Photo: The very first ride in the Funitel. Pictured left to right: Hans Burkhart, Nancy Cushing, Jimmy King (current Palisades Mountain Manager), Alex Cushing
THE HARDEST WORKING MAN IN THE ROOM
Ask anyone who worked for him about Hans Burkhart and they’ll tell you what an extraordinary character he was. Always the hardest working person on any project, his enthusiasm for hard work hardly diminished as he aged: on the Funitel project, when he was in his 60’s, he took two days off in the seventeen months it took to build the lift. An expert equipment operator, he had a sixth sense for what he could get away with in a crane and pushed the machine to the very limits of its capacity and sometimes a little bit beyond. He had a similar habit with people and had a knack for recognizing people capable of taking on new challenges and succeeding at them – a great mentor and inspiring (if demanding) boss. Hans died on February 1, 2023 at age 87 after a brief illness – he worked literally every day right to the end of his life.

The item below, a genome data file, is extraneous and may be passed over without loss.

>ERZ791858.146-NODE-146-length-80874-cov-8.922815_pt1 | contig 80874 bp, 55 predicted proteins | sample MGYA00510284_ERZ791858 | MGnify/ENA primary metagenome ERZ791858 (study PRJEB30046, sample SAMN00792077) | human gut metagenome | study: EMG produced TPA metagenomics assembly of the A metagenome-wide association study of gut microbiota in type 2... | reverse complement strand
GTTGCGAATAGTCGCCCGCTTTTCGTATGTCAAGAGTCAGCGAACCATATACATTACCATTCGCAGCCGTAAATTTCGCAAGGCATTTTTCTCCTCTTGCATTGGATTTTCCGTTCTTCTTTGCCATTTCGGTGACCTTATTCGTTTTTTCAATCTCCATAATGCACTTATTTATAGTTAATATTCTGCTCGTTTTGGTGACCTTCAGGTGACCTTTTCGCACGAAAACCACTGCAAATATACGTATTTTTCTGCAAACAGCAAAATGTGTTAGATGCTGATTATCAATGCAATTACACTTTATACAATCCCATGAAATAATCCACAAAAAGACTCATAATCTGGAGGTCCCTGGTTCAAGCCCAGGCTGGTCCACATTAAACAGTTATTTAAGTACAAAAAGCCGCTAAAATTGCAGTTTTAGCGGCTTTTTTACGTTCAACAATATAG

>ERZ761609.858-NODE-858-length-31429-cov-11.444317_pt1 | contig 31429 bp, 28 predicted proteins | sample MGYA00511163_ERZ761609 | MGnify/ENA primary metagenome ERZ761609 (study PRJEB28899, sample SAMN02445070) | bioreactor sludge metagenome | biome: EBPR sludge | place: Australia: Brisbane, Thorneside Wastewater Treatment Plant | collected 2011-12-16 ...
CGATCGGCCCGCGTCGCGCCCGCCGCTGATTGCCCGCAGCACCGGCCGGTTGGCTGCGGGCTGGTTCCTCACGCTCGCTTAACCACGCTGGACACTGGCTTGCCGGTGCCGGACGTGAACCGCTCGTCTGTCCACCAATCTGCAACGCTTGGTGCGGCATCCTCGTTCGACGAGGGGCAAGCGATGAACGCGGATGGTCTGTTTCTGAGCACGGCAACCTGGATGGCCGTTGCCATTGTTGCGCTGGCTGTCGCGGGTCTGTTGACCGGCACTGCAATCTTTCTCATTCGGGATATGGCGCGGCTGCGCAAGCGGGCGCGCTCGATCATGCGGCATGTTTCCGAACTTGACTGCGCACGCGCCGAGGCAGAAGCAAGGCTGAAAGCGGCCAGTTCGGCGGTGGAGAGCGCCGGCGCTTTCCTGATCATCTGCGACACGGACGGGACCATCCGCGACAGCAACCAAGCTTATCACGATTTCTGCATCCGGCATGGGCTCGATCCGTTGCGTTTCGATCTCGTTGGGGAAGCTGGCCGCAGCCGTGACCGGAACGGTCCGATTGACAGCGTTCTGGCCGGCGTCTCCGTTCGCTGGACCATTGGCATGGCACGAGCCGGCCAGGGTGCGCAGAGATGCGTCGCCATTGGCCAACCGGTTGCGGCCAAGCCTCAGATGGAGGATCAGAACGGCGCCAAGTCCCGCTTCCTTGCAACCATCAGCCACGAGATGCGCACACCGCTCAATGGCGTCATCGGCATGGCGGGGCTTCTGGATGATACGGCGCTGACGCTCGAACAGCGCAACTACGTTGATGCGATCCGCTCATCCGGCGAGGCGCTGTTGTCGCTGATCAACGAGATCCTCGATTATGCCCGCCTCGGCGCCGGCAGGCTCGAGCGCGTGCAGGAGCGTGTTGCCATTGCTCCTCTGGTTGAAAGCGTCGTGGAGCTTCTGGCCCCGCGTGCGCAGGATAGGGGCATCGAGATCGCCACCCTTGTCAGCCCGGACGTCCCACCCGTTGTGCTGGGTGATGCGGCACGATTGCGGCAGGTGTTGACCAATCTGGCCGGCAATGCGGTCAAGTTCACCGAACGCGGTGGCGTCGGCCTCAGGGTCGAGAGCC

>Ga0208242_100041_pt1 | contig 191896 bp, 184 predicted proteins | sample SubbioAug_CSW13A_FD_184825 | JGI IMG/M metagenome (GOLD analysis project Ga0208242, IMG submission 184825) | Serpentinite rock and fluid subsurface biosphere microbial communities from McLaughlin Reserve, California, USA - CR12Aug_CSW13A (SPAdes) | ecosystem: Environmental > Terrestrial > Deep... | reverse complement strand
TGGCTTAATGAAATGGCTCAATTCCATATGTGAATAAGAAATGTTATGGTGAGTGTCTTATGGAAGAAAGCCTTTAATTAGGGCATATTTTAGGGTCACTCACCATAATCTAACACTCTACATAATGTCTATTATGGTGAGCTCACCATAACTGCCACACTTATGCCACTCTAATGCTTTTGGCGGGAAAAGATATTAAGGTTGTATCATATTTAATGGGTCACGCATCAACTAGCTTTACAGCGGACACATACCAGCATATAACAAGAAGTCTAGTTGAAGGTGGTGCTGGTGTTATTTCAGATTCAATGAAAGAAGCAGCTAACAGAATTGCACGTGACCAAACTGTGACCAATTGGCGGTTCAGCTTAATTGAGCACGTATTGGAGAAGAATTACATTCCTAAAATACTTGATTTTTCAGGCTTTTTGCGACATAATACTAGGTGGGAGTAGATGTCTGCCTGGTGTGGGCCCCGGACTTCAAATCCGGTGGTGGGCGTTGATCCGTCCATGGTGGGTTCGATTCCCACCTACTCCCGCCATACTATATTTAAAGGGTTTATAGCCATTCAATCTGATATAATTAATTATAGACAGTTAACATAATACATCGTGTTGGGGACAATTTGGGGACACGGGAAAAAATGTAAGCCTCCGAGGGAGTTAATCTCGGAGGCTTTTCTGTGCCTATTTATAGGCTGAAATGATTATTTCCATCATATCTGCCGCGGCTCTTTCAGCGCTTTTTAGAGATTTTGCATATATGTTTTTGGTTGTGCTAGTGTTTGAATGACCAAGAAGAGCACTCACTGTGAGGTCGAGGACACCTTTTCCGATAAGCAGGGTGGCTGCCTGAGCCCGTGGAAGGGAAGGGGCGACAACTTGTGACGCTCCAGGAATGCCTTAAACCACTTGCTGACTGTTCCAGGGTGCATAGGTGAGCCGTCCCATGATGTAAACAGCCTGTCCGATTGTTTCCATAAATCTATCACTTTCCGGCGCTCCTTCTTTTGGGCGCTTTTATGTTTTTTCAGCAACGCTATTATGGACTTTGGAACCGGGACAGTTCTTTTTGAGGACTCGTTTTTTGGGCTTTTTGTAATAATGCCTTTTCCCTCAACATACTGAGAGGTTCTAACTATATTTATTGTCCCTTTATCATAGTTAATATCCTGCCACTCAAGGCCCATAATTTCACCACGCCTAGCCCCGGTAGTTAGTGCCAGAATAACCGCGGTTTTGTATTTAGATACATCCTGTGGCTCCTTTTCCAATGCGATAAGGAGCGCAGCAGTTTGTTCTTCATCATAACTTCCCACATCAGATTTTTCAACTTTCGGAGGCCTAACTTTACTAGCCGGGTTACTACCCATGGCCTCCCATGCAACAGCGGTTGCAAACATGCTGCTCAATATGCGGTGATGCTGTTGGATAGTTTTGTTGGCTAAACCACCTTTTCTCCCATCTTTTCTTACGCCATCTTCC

Burkhart was the perfect complement to Alex Cushing, implementing Cushing’s ideas in concrete and steel – both were highly intelligent, supremely confident, unyielding, and equally capable of being abrasive and charming – two remarkable men who together created an amazing mountain.